New-home construction rose in April, extending a pattern of gains and losses that signals the U.S. homebuilding industry is contributing little to economic growth.
Residential starts increased 6.6 percent to a 1.17 million annualized rate from 1.1 million in March, Commerce Department data showed Tuesday in Washington, D.C. The median forecast of 79 economists surveyed by Bloomberg projected an increase to a 1.13 million rate. Permits, a proxy for future construction, also climbed.
The rebound in construction from the prior month’s slump keeps housing on a stable if uninspiring path as the world’s largest economy tries to move past disappointing first-quarter growth. While wages have been slow to pick up, prospects for further improvement in employment could sustain orders for new homes.
“They’re bouncing around a lot, month-to-month,” Jim O’Sullivan, chief U.S. economist at High Frequency Economics Ltd in Valhalla, New York, said before the report. “The trend will remain up if the labor market keeps improving and consumer confidence stays reasonably high.”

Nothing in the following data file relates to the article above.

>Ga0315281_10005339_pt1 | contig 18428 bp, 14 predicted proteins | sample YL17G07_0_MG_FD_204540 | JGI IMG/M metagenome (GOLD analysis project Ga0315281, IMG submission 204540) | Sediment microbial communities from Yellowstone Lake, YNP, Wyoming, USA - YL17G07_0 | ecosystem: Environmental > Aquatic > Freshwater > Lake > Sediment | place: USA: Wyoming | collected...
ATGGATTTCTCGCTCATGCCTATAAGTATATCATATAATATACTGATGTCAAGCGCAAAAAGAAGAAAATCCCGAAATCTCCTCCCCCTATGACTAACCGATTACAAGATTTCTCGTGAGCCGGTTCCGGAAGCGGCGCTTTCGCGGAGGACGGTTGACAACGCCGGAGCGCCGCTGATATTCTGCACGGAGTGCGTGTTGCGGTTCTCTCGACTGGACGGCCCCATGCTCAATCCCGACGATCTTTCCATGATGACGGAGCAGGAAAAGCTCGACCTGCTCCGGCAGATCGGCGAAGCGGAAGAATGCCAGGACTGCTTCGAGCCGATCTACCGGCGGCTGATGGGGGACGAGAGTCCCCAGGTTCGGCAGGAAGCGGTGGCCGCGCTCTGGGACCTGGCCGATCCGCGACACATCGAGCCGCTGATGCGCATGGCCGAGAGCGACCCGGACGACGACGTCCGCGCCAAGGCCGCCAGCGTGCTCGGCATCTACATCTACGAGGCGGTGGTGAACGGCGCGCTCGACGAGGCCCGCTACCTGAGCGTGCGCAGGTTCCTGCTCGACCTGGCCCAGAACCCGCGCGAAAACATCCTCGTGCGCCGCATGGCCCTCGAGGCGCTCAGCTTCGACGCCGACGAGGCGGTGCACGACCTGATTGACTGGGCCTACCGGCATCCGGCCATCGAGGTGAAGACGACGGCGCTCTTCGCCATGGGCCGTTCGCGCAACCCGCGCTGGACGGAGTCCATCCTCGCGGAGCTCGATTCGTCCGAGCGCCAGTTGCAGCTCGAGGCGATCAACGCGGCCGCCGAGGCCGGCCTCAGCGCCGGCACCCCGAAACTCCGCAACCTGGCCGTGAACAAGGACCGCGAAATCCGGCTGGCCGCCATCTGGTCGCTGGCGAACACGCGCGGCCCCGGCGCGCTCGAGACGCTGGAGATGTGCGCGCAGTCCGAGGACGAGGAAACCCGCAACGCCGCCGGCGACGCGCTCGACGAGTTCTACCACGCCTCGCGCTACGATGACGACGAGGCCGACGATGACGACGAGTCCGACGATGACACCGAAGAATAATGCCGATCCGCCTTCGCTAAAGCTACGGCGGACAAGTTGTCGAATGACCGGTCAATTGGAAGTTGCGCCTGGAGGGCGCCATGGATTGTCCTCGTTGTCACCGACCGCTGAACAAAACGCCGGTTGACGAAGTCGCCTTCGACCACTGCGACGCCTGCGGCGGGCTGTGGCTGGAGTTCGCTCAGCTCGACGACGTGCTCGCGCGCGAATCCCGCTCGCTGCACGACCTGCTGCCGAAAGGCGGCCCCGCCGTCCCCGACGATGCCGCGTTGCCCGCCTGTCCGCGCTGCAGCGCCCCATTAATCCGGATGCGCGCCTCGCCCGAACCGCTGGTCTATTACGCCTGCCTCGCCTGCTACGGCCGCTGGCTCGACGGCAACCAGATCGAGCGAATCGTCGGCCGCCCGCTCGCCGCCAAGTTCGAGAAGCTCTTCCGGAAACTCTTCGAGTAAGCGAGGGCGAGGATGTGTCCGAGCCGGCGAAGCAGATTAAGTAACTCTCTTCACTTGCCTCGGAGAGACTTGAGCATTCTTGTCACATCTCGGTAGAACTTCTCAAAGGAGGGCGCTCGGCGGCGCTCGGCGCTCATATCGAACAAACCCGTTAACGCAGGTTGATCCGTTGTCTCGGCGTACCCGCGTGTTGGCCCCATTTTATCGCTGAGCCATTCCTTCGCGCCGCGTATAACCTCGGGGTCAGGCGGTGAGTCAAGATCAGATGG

Economist estimates in the Bloomberg survey ranged from 1.05 million to 1.2 million. The March figure was previously reported as a 1.09 million pace.
Figures for February were also revised up to a 1.21 million rate, matching the level of June 2015 as the strongest since late 2007, before the last recession began.
The starts data, while very volatile from month to month, have held in a narrow range over the past year, indicating residential real estate will have trouble adding to its post-recession rebound.
Permits rose 3.6 percent to a 1.12 million annualized rate, indicating little scope for further gains in starts. They were projected to rise to 1.14 million. The March reading in applications was 1.08 million.
Construction of single-family houses climbed 3.3 percent to a 778,000 rate from 753,000 in March.
Groundbreaking on multifamily homes, such as townhouses and apartment buildings, increased 13.9 percent to an annual rate of 394,000, the most this year. Data on these projects, which typically have led housing starts over the past few years, can be especially volatile.
Starts rose in two of four regions, led by a 22.2 percent jump in the Midwest. They also rose in the South and declined in the Northeast and West.